It is easy to get caught up in the news feeds and emotional messaging on our cell phones. Between the pandemic’s impact on business, restrictions on personal contact and the political drama south of the border, I was starting to get dragged down the rabbit hole, becoming more anxious and depressed about things outside of my control.
With an uncertain and potentially difficult winter ahead, I found myself starting to become more anxious and distracted about the general state of the economy and political affairs in and outside of the country. That was until I recently read a very timely article in the Wall Street Journal written by Elizabeth Bernstein, Finding Hope When Everything Feels Hopeless.
The article was the catalyst I needed to change perspective and focus on what I could control rather than being distracted and worried about what I could not. Those challenges can sometimes seem overwhelming. This change in perspective had a very calming impact by replacing anxious thoughts with ones of hope and a sense of control in an uncertain world.
As Elizabeth Bernstein clearly pointed our in her article, hope is important for both our physical and mental health. It protects us from the worst impacts of stress. Research has found that people with higher levels of hope have better coping skills, are more resilient, solve problems better, experience lower levels of burnout, communicate better and build stronger more trusting relationships.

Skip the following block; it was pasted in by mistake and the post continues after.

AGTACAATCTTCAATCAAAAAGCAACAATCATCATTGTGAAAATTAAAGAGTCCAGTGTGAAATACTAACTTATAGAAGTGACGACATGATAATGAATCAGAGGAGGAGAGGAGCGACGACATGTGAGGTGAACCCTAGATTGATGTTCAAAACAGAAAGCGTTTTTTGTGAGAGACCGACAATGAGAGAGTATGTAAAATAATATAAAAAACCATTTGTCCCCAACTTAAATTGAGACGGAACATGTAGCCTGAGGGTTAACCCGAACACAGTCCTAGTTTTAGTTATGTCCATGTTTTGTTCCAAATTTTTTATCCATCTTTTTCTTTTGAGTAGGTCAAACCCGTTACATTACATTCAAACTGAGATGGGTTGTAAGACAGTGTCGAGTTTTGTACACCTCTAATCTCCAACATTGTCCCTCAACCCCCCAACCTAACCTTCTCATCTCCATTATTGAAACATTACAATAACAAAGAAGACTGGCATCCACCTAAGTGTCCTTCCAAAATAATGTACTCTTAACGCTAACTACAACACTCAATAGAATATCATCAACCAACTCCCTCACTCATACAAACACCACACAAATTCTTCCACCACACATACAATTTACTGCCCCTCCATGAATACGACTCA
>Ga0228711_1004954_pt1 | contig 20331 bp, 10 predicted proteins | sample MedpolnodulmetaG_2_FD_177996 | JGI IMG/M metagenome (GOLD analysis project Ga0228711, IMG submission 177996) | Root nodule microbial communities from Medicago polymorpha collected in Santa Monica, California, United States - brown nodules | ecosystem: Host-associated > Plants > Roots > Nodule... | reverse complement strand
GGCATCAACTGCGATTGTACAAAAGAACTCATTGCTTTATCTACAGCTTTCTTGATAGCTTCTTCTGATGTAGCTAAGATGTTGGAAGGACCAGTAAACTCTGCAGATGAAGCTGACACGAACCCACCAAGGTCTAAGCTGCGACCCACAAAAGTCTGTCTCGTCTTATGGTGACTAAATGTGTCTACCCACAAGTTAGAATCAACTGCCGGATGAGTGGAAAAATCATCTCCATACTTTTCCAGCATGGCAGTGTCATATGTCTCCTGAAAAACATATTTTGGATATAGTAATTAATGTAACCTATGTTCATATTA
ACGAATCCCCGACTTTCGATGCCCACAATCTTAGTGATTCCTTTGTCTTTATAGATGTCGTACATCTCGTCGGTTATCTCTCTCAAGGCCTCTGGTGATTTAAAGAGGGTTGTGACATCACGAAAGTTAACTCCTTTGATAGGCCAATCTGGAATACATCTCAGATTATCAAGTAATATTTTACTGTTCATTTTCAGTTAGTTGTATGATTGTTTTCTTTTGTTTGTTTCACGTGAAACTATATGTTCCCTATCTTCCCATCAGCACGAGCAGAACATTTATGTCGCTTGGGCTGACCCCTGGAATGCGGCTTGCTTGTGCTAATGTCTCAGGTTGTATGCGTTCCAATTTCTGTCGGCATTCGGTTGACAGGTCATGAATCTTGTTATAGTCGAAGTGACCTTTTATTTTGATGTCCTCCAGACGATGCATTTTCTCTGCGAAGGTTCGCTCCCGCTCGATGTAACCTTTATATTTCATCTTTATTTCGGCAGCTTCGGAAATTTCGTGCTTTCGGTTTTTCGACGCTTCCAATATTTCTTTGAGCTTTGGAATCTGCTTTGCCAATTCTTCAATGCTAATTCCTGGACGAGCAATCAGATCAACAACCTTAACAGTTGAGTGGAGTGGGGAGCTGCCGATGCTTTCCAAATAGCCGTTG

Hope is different from optimism. Optimism is simply being positive about future outcomes. Hope is action driven. It is about finding ways to take control and taking positive steps that move you and others towards a vision of a better future. This was clearly reflected in Martin Luther Jr.’s famous speech, I have a dream.
The area of the brain that is activated when we are hopeful sits at the intersection between the limbic system, which governs our emotions, and the prefrontal cortex, where thoughts and actions are initiated. This means we can choose to be hopeful. Hope is also a powerful motivator to action that impacts how we feel about ourselves and our wellbeing because of its juncture between our emotional and thought driven parts of our brain.
It is a choice we can all make. Think of hope as the PPE (Personal Protection Equipment) for our brain to help keep us energized and more productively engaged with the people and the world we live in.
Hope is malleable. If you are struggling, you can take steps to increase your sense of hope:
- Complete the “Adult Trait Hope Scale” designed by the psychologist C.R. Snyder to identify specific areas you can improve
- Read history to put current events in perspective
- Create a more positive vision of the future for yourself and think about the steps you need to take to make it happen
- Start with small manageable steps to avoid becoming overwhelmed
- Follow the advice of Nobel laureate, author and Holocaust survivor Elie Wiesel and make every word you speak or write matter, so think about and use hopeful language
Learning to be more hopeful will make you feel better and be more productive.